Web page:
Whether the pressure is to have sex outside of marriage, to affirm the legitimacy of same-sex relationships, or to permit the murder of unwanted, preborn human beings, it is God who is owed obedience.His God-breathed, self-revelation has greater authority than those from whom such pressure originates.Tags: Byline Research PaperCreative Thinking And Problem SolvingResponsive Web Design ThesisComparison Essay On MacbethFinancial Need Scholarship EssayDivision Problem Solving For Grade 3Argument Essay Introduction Paragraph
It has no authority or obligation at all, unless as a contract between man and man.
And it does not so much as even purport to be a contract between persons now existing.
This is not necessarily a contradiction, and is offered only as an example of the kind of very minor alleged discrepancy unlikely to call into question all of Scripture.
The Constitution has no inherent authority or obligation.
“While involving the instrumentality of humans,” Carl Henry explains, “Scripture is affirmed nonetheless to owe its origin not to human but to divine initiative,” such as in Peter’s statement that “no prophecy of Scripture…was ever produced by the will of man, but men spoke from God” (2 Pet –21).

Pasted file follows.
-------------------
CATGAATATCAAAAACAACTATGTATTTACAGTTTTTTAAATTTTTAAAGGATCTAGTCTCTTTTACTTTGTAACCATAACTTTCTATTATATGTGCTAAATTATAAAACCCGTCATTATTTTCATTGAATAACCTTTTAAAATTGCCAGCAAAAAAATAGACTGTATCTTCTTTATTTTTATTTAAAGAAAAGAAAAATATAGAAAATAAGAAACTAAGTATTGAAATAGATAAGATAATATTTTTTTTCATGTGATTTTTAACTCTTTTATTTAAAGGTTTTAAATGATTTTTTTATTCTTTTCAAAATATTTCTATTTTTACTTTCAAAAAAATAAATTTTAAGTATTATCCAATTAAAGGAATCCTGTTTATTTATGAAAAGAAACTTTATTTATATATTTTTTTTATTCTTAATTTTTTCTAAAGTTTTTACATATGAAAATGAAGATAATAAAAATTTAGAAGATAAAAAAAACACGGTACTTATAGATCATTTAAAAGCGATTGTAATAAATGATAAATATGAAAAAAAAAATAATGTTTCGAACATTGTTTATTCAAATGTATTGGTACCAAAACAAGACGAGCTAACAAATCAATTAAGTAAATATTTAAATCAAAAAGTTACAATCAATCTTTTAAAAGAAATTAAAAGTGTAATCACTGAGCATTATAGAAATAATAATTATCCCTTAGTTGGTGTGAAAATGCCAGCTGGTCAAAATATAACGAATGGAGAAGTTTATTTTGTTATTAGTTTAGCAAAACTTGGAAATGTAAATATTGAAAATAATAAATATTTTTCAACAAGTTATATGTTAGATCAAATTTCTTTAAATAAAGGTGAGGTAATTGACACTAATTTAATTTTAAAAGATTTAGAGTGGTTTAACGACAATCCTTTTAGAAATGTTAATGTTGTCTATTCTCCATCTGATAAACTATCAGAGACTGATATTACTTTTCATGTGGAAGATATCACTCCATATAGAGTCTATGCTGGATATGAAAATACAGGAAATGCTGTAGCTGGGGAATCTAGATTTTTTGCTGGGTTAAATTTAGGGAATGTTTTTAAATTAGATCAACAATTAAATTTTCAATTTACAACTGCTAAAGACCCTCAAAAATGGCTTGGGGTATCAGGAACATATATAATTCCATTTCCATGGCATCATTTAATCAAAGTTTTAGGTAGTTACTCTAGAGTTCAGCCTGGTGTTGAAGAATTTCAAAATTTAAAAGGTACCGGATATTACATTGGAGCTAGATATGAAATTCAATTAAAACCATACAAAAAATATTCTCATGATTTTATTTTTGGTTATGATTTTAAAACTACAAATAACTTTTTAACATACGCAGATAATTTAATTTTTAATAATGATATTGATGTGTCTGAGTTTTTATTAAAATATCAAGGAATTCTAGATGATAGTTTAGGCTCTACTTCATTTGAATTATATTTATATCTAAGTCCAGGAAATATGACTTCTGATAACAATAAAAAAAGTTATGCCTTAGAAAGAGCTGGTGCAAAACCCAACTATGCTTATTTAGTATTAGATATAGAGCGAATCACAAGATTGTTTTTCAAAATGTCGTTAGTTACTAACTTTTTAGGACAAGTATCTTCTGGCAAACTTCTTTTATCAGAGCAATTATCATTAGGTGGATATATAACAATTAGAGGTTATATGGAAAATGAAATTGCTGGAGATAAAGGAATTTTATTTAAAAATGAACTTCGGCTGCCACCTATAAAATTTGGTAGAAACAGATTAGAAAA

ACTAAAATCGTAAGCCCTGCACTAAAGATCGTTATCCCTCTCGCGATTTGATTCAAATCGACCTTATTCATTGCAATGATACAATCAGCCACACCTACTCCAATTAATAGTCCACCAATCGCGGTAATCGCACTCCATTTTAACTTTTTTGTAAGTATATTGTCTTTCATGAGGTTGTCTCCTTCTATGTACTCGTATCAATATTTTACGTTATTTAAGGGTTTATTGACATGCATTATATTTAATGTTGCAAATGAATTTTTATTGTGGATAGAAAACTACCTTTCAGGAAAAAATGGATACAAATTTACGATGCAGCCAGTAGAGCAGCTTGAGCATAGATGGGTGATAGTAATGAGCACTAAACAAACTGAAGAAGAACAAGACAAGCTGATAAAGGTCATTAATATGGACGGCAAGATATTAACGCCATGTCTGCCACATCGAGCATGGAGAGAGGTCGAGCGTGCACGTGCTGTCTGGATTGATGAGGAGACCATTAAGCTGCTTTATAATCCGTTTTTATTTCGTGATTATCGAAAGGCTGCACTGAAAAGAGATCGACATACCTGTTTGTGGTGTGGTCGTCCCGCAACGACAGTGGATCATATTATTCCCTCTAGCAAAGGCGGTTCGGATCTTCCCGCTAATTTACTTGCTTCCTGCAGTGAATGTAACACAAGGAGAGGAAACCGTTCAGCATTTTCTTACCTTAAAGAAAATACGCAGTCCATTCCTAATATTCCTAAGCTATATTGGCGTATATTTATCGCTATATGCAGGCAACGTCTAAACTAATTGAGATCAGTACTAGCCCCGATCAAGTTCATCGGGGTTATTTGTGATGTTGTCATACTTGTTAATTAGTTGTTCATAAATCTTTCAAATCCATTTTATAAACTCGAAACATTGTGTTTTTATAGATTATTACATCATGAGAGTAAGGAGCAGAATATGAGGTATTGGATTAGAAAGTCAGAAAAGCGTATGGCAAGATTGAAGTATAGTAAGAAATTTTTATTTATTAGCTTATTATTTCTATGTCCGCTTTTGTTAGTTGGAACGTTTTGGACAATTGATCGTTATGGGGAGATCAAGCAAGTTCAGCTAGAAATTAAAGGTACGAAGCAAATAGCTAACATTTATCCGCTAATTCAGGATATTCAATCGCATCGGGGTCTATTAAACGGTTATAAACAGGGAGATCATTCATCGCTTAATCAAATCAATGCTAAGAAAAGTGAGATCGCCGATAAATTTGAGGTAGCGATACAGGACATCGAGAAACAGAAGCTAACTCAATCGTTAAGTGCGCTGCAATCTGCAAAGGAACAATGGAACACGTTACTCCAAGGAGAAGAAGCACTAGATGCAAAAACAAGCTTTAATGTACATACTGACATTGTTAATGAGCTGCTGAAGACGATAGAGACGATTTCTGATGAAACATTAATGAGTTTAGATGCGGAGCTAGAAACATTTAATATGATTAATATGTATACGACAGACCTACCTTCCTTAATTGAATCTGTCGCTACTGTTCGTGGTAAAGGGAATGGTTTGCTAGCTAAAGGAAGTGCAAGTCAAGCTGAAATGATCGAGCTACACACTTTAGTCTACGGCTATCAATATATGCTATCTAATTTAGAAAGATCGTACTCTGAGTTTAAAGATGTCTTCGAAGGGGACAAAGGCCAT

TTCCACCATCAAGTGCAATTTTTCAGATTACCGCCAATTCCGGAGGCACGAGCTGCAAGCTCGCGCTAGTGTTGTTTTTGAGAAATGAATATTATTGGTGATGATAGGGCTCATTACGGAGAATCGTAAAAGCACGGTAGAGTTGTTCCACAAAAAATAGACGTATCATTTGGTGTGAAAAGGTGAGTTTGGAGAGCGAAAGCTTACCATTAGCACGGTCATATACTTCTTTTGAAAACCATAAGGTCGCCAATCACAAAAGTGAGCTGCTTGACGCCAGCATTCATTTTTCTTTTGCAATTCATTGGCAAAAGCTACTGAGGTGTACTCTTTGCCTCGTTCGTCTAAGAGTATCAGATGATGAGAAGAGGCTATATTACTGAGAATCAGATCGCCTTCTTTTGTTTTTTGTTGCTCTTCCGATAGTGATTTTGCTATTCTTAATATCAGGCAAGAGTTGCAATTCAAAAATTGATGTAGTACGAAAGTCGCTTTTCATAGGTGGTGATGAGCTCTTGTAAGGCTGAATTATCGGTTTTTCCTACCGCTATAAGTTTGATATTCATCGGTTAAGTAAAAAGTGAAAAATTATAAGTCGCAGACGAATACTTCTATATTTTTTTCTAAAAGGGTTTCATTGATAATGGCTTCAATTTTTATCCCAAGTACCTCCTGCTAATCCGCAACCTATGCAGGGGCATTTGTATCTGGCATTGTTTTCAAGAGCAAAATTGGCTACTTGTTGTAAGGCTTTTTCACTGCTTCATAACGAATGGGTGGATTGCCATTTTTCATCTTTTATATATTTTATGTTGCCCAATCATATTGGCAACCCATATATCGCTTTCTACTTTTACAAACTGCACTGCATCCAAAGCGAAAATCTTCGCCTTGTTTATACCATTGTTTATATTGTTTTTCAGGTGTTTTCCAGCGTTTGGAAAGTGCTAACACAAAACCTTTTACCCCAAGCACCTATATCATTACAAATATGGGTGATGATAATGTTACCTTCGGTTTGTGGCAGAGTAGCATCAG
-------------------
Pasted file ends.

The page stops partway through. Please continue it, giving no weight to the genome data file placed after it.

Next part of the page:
Indeed, the Greek word from which the doctrine of inspiration arises—“All scripture is [emphasis added] of God” (2 Tim , KJV)—literally means “God-‘spirated’ or breathed out,” as if words materialized on parchment at the warmth of God’s breath.
Containing the very words of God as if breathed onto parchment, Scripture is as reliable as God is.
People are therefore required to subject their convictions to it, yielding and conforming their thoughts and feelings to Scripture wherever they conflict.  Ezra records that 128 sons of Asaph returned from Babylon, whereas Nehemiah records 148.
I do have an interview recorded for an upcoming episode of the Theopologetics podcast, which I’ll publish soon, and I’ll be moderating a Christological debate in August, but to keep the blog alive in the meantime, as well as in the future between podcast episodes, I’ve decided to publish some of my coursework.
I submitted the following short essay on the inerrancy and inspiration of Scripture a couple of months in a first semester course in theology.